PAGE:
Self-determination is a right

Mike Macnair scrutinises the UK Supreme Court’s ruling on ‘Indyref2’ and looks at some typically inadequate left responses

On November 23 the UK Supreme Court handed down its ruling in ‘Reference by the Lord Advocate of devolution issues under paragraph 34 of schedule 6 to the Scotland Act 1998’ - the case on whether the Scottish National Party’s devolved government in Edinburgh should have the power to organise an ‘advisory’ second referendum on independence (otherwise known as ‘Indyref2’). The answer given was that it does not.1

The SNP has responded by suggesting that the next general election will be a “de facto referendum” on independence. Unsurprisingly, Scottish pro-unionist parties disagree.2 The Tories have responded by complaining that work done on the issue by the SNP-Green administration is a waste of taxpayers’ money, and is threatening to take direct control of the Scottish civil service for Westminster to prevent future attempts.3

Socialist Worker (November 23) came out late enough to report the small “instant protests” against the decision in Scotland, and to comment that the judicial decision showed (in their view) the falsity of the SNP’s strategy of relying on elections rather than on street actions. Anticapitalist Resistance simply reposted the statement from the Radical Independence Campaign, denouncing the decision, writing that “The unelected judges of the UK Supreme Court are saying that the Scottish parliament is permanently vassalled to Westminster and its undemocratic parliament, government and state”, and calling for turning the strike wave into a “campaign of mass direct action - strikes, protests, rallies, civil disobedience - against this rotten undemocratic Tory government”. The Morning Star (November 24) peculiarly combined denouncing the constitutional debate as a diversion from the economic struggle, with proposing a constitutional alternative (“progressive federalism”).4 So, how should the left respond to the decision?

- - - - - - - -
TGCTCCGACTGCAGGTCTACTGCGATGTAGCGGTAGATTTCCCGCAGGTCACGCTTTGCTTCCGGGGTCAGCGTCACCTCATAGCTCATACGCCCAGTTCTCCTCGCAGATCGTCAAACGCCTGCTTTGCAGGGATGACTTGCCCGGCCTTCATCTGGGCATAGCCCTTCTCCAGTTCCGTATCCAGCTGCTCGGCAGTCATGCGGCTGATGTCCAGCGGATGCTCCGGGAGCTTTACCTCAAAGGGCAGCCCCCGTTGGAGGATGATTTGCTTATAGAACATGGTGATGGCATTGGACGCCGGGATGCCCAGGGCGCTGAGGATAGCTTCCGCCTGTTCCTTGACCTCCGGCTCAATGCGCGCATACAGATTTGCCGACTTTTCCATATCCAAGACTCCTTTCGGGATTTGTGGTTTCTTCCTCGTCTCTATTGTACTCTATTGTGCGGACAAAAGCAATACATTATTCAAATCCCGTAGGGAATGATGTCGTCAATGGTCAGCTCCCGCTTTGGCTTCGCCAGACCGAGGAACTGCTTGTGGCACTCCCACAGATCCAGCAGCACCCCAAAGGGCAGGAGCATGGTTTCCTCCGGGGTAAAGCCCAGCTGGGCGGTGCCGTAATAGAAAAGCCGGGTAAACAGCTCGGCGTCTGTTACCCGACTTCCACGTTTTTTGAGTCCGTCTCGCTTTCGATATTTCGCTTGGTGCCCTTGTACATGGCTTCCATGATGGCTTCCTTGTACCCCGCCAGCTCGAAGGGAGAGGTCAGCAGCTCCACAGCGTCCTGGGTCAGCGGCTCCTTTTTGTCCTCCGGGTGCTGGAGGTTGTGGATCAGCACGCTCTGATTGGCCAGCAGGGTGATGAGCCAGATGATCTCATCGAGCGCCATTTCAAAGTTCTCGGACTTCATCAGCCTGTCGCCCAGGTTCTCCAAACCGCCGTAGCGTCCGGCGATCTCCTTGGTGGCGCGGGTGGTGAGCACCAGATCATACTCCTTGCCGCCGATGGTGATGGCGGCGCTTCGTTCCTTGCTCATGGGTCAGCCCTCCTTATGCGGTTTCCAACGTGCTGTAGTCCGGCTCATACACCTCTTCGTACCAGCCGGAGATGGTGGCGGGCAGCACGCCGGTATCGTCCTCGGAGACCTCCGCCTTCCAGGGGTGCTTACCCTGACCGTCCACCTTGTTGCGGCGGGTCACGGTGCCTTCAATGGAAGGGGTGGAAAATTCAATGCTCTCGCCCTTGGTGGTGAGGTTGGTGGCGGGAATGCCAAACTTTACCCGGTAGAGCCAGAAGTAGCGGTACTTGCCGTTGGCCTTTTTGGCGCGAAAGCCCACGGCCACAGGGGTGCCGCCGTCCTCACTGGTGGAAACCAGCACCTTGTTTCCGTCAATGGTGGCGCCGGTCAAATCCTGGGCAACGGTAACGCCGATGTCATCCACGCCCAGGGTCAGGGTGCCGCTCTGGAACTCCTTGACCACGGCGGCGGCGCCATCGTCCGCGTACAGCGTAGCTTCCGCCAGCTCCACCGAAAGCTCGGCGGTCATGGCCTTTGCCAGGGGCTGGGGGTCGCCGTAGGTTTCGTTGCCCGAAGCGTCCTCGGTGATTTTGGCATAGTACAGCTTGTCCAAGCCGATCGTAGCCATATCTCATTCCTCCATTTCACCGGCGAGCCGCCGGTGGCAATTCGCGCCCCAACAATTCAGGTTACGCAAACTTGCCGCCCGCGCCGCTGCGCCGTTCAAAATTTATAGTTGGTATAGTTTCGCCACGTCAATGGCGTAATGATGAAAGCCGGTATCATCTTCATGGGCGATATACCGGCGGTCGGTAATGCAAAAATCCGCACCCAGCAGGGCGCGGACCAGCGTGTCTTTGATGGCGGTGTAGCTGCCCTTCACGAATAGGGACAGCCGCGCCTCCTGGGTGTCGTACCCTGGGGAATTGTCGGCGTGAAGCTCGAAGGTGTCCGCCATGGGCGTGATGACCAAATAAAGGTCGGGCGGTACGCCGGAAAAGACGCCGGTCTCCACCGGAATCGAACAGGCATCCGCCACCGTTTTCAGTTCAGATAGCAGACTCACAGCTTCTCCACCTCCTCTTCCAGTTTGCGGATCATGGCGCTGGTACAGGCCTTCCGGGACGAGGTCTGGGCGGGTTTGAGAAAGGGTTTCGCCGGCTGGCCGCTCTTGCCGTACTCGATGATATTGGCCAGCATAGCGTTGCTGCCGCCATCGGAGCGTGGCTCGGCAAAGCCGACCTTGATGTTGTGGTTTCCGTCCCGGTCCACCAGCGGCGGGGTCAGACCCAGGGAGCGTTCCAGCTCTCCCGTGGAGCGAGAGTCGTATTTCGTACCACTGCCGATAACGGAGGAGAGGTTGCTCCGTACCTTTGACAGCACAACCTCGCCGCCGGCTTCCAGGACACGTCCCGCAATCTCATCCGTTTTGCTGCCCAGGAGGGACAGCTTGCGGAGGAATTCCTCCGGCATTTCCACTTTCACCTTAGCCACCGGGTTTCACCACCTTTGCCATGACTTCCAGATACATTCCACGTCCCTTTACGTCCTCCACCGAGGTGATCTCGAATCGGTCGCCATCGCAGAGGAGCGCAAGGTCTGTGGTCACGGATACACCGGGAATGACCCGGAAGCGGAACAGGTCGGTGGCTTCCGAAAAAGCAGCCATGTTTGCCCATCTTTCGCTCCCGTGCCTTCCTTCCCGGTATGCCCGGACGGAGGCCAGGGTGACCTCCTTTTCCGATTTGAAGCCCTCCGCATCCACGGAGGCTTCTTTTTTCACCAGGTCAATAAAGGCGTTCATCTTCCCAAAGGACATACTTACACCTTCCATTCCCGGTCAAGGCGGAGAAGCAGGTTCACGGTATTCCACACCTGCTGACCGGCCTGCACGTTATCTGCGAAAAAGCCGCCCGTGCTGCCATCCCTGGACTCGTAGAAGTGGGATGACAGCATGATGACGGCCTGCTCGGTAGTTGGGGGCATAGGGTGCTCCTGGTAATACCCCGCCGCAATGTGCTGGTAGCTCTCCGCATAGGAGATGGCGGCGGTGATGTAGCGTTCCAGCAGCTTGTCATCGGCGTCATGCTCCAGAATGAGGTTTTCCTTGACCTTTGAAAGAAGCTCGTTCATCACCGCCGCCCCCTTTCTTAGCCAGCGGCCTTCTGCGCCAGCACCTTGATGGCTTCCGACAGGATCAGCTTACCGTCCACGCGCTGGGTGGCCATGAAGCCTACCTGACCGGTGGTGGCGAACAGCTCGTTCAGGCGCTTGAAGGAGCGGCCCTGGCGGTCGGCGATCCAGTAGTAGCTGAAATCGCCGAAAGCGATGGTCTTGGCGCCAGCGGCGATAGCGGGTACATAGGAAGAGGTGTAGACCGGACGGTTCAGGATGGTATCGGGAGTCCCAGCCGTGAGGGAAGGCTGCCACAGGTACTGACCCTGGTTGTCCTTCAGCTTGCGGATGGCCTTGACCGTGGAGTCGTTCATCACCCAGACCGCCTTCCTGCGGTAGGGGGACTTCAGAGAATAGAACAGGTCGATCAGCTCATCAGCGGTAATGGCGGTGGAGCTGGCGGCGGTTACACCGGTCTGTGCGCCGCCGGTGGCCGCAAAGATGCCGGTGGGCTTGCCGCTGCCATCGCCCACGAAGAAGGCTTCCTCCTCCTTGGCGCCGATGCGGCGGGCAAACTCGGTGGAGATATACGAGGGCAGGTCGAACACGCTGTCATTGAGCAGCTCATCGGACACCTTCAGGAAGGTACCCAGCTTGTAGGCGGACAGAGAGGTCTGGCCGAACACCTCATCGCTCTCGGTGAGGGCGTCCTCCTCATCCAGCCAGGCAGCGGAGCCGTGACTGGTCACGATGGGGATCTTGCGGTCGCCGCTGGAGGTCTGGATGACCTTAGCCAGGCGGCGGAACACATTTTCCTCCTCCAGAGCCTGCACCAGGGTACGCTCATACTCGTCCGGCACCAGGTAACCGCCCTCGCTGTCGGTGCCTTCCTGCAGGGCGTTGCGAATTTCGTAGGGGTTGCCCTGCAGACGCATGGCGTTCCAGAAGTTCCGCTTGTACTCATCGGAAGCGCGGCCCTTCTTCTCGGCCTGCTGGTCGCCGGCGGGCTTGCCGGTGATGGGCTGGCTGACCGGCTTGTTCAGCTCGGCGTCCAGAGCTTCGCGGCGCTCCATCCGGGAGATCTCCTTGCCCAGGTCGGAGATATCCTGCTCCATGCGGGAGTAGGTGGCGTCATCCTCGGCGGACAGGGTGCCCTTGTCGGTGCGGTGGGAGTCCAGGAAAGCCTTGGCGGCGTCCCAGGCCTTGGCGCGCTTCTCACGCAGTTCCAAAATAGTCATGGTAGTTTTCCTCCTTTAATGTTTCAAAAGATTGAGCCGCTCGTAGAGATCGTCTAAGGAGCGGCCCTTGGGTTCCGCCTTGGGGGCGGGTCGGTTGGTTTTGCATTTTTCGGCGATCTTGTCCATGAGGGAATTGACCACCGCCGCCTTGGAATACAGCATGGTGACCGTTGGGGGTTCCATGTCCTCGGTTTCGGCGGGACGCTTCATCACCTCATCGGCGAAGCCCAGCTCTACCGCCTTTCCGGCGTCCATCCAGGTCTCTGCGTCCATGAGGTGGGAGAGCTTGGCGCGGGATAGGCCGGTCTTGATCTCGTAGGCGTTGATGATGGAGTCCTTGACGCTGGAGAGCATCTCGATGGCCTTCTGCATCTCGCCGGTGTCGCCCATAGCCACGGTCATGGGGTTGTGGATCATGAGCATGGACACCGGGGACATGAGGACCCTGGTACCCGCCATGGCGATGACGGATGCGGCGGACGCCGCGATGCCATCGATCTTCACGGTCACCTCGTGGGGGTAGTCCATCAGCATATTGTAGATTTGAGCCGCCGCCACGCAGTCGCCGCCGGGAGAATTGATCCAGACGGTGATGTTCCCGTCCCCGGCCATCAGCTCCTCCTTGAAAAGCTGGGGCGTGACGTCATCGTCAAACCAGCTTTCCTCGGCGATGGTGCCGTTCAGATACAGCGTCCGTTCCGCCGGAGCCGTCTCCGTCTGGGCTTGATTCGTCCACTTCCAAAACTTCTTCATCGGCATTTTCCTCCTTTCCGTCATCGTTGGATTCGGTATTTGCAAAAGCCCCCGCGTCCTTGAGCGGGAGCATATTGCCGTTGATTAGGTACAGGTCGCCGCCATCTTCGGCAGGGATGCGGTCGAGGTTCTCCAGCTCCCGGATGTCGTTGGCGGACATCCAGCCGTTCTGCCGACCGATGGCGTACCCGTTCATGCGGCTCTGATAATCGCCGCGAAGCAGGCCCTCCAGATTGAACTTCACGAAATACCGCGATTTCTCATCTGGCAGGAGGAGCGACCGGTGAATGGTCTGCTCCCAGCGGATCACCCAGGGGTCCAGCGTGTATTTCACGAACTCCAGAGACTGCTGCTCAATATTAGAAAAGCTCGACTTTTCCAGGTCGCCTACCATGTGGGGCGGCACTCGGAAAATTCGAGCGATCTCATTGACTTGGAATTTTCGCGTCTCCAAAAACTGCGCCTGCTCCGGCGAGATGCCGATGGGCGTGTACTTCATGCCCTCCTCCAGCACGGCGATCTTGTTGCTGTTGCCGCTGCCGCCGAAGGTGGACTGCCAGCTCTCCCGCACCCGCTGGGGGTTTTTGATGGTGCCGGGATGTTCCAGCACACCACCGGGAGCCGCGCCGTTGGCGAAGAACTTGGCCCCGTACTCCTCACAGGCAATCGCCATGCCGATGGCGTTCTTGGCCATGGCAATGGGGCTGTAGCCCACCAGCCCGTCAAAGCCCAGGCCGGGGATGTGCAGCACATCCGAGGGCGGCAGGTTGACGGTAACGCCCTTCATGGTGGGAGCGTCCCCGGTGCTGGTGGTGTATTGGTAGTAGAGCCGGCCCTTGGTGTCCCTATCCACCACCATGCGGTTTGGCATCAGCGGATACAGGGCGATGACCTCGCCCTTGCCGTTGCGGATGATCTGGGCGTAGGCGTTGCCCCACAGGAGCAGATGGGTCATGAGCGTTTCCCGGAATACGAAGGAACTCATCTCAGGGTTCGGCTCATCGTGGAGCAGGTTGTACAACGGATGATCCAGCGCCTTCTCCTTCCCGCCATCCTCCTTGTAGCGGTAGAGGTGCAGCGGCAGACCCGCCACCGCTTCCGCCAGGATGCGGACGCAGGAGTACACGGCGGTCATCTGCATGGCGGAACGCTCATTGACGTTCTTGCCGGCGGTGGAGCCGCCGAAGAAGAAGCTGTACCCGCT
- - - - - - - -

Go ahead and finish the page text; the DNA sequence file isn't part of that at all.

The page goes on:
Tory spin

After an introduction (pp1-5), a bit more than the first half of the judgment (pp5-21 of 34) is directed towards rejecting the arguments of the UK government that the court either had no jurisdiction to hear the case under the terms of the Scotland Act, or if it had jurisdiction should refuse to hear it as a matter of discretion - whether because the point at issue was obvious, or because the proposal to hold a second referendum was not sufficiently detailed for a court to judge its legality.

On the UK government’s own arguments as to why the court should not hear the case, and on the evidence of the larger part of what followed, the case that the devolved government did not have the relevant power was very strong. So why waste time and attention on an elaborate argument that the court should not hear the case, which needed half the judgment to answer it?

Why they did it became clear with the Tories’ post-judgment complaints about the Scottish government “wasting taxpayers’ money” on Indyref2. By getting the court to refuse to hear the case, the Tories hoped to force the Scots government to ‘play chicken’ - either wholly abandoning Indyref2 and their electoral pledges or spending public funds on a larger scale, while waiting for the UK government to choose the right moment, from the point of view of spin, to bring down the axe in the form of government-initiated litigation to say the planned referendum was unlawful.

The SNP government understandably preferred to have the judicial decision taken at a time of its choosing - hence the reference of the question to the Supreme Court by the Lord Advocate (the Scottish government’s chief law officer). This was also the ‘responsible’ course of action (limiting the amount of public money spent before unlawfulness was established), as well as mitigating the political risk to the SNP. The ‘Reed court’ - the Supreme Court under the presidency of Lord Reed - is famously more Conservative (capital c intended) and more deferential to the executive than the court was in earlier periods.5 But, although there were quite plausible arguments in support of the UK government’s view, the judges were evidently not willing to be made into a mere instrument of UK government and Tory media spin.


About eight pages of the judgment (pp22-30) are concerned with the straightforward issue of interpretation of the Scotland Act posed by the reference: would holding an ‘advisory’ referendum on independence be a “reserved matter” - as in section 29 of the Scotland Act 1998, which excludes from the competence of the Scottish parliament, among other things, “reserved matters”? And, under Schedule 5,

The following aspects of the constitution are reserved matters, that is -

(a) the Crown, including succession to the Crown and a regency,
(b) the Union of the Kingdoms of Scotland and England,
(c) the Parliament of the United Kingdom …

Scotland becoming independent obviously relates to the “Union of the Kingdoms” and, as a consequence (though less obviously), to “the parliament of the UK”. Though the court devoted some space to rehearsing arguments on both sides about the meaning of “relates to”, the only real argument of substance that Indyref2 would not “relate to” the union was that the proposal was for a merely advisory referendum. After the way in which the supposedly “only advisory” Brexit referendum was elevated by the press into something binding, this argument had low plausibility, and their lordships cited the example of the Brexit referendum to dispose of it (para [79]).